As everyone immediately became aware of the situation, Gunter continued talking with little forethought to what he was saying. He hadn’t been informed by his team about how to communicate these changes and he was unaware of the massive effects that his words would have on the world. As he casually explained that the citizens would be free to receive passports and travel, a reporter called out “When does this take effect?” Gunter, riffling through his notes for a moment, replied “As far as I am aware, immediately. Straight away.”

These words, simple words uttered by a man who was completely unaware of the situation at hand, would begin a series of events that would lead to the destruction of the Berlin Wall entirely.  With his words having been spoken to the press, the citizens of East Berlin listened with excitement. They could not believe that this man had told them that they were finally free to leave.

The East German government had been planning on allowing for citizens to obtain passports, but this was in light of a heap of requirements, including visas. They did not want their people to have carte blanche to leave, but with Mr. Schabowski’s announcement, there was no going back.

Yet Gunter didn’t seem at all aware to the damage that he had caused to his own party, after he finished his press conference, he went on his way, none the wiser to what the East German newscasters were saying. The reports quickly moved across all of East Berlin and soon the people were being told repeatedly that the borders were open. This triggered a major movement of citizens with East Germany as they began to rush to the border in the hopes of finding freedom.

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One man, a wall guard by the name of Harald Jager, had been watching his party’s press conference as well. “What’s he going on about?” Harald thought to himself as he watched the news being conveyed. He was surprised that Schabowski had said such a thing, and thought there might be more to the situation, especially when he considered how it seemed like Gunter had been reading the policy change note for the first time.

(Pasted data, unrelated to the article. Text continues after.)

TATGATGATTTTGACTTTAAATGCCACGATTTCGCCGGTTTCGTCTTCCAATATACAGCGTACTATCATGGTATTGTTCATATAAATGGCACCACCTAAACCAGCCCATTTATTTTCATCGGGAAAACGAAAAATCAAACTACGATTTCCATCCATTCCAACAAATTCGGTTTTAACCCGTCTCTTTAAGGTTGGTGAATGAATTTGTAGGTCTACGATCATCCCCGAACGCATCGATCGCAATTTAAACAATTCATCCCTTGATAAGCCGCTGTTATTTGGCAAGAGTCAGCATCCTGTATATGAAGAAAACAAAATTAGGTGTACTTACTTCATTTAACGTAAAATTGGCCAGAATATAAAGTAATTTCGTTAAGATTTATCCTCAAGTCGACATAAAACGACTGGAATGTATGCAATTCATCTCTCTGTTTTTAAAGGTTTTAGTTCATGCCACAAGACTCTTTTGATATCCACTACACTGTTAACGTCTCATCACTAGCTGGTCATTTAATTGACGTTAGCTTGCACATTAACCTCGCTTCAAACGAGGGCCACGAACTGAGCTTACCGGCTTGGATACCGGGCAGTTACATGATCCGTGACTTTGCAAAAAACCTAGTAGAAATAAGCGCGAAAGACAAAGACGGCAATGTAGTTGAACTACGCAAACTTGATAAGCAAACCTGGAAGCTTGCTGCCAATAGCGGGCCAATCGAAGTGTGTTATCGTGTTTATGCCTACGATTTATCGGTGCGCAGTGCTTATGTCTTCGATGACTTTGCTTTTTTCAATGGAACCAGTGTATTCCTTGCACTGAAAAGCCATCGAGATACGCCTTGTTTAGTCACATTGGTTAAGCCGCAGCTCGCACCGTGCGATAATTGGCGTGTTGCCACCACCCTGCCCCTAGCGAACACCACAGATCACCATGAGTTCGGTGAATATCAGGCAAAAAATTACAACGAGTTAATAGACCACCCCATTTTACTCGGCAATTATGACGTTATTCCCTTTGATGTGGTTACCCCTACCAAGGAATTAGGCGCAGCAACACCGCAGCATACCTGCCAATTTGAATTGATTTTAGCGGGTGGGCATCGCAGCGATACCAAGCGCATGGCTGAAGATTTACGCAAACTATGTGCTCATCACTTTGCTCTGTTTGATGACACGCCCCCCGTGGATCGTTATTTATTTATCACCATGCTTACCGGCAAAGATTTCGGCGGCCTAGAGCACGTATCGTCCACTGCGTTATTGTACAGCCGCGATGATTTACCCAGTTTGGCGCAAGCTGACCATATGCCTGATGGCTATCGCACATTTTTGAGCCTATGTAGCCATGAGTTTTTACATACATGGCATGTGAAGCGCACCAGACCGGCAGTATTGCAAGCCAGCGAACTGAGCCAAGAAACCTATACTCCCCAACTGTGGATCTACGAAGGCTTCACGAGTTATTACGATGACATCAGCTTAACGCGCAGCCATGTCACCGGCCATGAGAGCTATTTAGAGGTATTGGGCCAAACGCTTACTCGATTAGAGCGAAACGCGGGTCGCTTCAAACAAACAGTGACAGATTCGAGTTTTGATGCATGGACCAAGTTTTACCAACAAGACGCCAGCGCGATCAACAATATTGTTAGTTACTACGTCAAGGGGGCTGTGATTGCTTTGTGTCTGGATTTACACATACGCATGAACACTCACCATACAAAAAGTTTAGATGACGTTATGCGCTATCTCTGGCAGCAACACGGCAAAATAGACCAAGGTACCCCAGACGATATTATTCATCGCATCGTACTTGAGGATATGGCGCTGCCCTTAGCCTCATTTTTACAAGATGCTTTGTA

Harald was quick to call his superior and ask if this were true, was the government really just letting people out? The superior was just as surprised as Harald was, but ordered anyone who tried to get through the gate to be turned away. There wasn’t going to be any kind of open immigration, regardless of what Schabowski had said.

It was already late at night, but the news shows had been blasting out the news over and over again, whipping up the German people into a frenzy. The idea that they could be free had spurred many of them to rush to the gate. There were only thirteen other guards accompanying Harald on that evening, and it soon became apparent that they were outnumbered by the hundreds of German citizens who had appeared. At first there was an attempt to divert the people. The police had arrived with a loudspeaker, telling the crowd that they were required to get their documentation from the police station. This was a lie, however, because the police station was closed. It was meant to buy Harald and his team more time to prepare and get in contact with their superiors, but when the people returned they were very irate about having been tricked.

“Let us out!” they cried, “Mr. Schabowski said we were allowed to go through, so let us out!” The tension between the mob and the guards was growing worse by each passing moment. The crowd was refusing to get up close to the gate and instead were waiting for the guards to open it, but Harald had been instructed to keep the place sealed up. He tried calling his superior officer again, but the man was simply annoyed with Harald. He didn’t grasp the fact that there nearly 10,000 people gathered outside of the gate. “Send them away!” Harald’s commanding officer instructed him via telephone. “Your orders still stand.”